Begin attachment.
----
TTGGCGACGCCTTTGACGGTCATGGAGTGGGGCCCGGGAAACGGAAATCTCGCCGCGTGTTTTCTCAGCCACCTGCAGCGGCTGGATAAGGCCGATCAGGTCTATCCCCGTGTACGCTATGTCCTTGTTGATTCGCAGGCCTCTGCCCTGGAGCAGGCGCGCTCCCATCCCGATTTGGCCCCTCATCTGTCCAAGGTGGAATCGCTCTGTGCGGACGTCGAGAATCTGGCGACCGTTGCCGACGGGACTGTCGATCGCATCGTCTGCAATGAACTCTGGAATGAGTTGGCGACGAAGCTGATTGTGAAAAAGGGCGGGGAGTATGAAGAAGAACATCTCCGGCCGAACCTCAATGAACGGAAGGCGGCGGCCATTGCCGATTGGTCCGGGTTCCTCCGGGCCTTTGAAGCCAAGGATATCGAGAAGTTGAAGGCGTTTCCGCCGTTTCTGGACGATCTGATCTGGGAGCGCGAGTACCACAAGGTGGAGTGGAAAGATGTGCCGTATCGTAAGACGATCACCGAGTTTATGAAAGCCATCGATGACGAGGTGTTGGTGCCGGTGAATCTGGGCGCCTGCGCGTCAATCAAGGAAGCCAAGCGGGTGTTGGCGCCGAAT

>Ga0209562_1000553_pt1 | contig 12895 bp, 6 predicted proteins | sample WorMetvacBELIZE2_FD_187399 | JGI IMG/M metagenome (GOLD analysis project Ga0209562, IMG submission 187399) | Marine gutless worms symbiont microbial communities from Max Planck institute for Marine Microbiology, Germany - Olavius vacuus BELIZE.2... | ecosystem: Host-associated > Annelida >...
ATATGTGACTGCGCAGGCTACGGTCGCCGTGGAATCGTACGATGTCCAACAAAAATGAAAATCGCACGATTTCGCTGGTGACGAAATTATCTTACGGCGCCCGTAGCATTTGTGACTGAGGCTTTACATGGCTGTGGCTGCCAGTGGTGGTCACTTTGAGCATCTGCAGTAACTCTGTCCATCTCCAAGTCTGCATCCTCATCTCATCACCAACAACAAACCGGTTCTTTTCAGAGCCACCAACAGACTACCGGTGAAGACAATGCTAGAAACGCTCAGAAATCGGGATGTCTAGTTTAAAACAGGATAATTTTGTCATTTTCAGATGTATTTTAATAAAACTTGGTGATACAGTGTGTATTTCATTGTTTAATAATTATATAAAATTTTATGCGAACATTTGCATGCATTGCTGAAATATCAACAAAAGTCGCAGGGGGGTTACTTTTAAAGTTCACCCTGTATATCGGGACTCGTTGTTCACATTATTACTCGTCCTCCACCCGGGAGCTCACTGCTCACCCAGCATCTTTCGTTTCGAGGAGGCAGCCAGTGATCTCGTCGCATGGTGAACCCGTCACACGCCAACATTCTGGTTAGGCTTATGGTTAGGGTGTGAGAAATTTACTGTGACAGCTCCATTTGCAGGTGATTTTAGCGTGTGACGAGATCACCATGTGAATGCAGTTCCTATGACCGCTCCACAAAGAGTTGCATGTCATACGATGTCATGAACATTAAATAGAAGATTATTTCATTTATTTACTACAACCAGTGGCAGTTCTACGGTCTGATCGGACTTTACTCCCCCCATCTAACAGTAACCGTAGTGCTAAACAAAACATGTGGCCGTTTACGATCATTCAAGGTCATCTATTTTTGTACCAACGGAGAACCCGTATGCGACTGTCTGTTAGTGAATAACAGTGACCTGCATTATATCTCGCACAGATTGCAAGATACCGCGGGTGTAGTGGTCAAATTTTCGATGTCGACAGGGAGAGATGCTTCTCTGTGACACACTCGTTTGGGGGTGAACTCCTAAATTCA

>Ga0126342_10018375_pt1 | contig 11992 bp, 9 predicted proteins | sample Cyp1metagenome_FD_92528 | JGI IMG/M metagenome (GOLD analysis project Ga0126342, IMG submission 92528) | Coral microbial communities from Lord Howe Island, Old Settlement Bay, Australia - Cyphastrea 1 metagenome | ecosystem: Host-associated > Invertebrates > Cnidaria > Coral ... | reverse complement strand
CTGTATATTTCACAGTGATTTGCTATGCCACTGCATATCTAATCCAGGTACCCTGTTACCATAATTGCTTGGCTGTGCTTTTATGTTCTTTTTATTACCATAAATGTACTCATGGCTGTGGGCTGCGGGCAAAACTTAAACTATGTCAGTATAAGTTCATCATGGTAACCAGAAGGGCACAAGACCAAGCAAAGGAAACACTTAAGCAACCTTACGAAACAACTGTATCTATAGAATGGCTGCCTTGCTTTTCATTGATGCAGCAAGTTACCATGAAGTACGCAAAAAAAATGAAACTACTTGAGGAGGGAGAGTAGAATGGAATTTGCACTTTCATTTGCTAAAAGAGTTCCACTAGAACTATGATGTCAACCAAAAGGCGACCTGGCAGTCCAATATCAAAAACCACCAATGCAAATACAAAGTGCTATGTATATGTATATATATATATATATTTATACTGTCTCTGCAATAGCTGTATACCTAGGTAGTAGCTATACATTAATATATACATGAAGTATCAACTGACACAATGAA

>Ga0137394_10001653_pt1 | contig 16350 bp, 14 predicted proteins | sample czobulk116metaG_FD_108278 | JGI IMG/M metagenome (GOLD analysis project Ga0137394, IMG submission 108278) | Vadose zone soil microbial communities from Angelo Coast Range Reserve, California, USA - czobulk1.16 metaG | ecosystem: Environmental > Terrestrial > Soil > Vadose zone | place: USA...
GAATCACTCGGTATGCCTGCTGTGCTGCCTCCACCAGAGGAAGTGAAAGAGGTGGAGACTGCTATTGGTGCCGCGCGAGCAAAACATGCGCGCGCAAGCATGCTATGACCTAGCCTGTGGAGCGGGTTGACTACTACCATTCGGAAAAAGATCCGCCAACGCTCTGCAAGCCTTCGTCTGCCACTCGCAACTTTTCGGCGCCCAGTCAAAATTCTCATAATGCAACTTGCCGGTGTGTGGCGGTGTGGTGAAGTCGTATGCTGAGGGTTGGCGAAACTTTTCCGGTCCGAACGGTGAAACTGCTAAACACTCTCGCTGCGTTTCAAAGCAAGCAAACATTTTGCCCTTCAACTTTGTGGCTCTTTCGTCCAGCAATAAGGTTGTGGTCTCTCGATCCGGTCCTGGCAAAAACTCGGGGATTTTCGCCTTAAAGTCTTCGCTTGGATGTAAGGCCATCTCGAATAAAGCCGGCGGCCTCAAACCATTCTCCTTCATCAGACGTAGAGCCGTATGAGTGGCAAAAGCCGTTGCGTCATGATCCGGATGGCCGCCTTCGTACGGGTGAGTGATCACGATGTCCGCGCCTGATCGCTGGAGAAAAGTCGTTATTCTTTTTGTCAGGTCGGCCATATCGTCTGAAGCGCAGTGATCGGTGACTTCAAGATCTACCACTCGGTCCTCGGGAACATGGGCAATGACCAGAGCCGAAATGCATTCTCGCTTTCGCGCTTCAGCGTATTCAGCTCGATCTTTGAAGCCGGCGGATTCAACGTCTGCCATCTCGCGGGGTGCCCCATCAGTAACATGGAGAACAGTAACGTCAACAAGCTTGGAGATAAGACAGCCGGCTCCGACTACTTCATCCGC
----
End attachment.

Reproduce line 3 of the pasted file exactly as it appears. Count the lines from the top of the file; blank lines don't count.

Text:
ATATGTGACTGCGCAGGCTACGGTCGCCGTGGAATCGTACGATGTCCAACAAAAATGAAAATCGCACGATTTCGCTGGTGACGAAATTATCTTACGGCGCCCGTAGCATTTGTGACTGAGGCTTTACATGGCTGTGGCTGCCAGTGGTGGTCACTTTGAGCATCTGCAGTAACTCTGTCCATCTCCAAGTCTGCATCCTCATCTCATCACCAACAACAAACCGGTTCTTTTCAGAGCCACCAACAGACTACCGGTGAAGACAATGCTAGAAACGCTCAGAAATCGGGATGTCTAGTTTAAAACAGGATAATTTTGTCATTTTCAGATGTATTTTAATAAAACTTGGTGATACAGTGTGTATTTCATTGTTTAATAATTATATAAAATTTTATGCGAACATTTGCATGCATTGCTGAAATATCAACAAAAGTCGCAGGGGGGTTACTTTTAAAGTTCACCCTGTATATCGGGACTCGTTGTTCACATTATTACTCGTCCTCCACCCGGGAGCTCACTGCTCACCCAGCATCTTTCGTTTCGAGGAGGCAGCCAGTGATCTCGTCGCATGGTGAACCCGTCACACGCCAACATTCTGGTTAGGCTTATGGTTAGGGTGTGAGAAATTTACTGTGACAGCTCCATTTGCAGGTGATTTTAGCGTGTGACGAGATCACCATGTGAATGCAGTTCCTATGACCGCTCCACAAAGAGTTGCATGTCATACGATGTCATGAACATTAAATAGAAGATTATTTCATTTATTTACTACAACCAGTGGCAGTTCTACGGTCTGATCGGACTTTACTCCCCCCATCTAACAGTAACCGTAGTGCTAAACAAAACATGTGGCCGTTTACGATCATTCAAGGTCATCTATTTTTGTACCAACGGAGAACCCGTATGCGACTGTCTGTTAGTGAATAACAGTGACCTGCATTATATCTCGCACAGATTGCAAGATACCGCGGGTGTAGTGGTCAAATTTTCGATGTCGACAGGGAGAGATGCTTCTCTGTGACACACTCGTTTGGGGGTGAACTCCTAAATTCA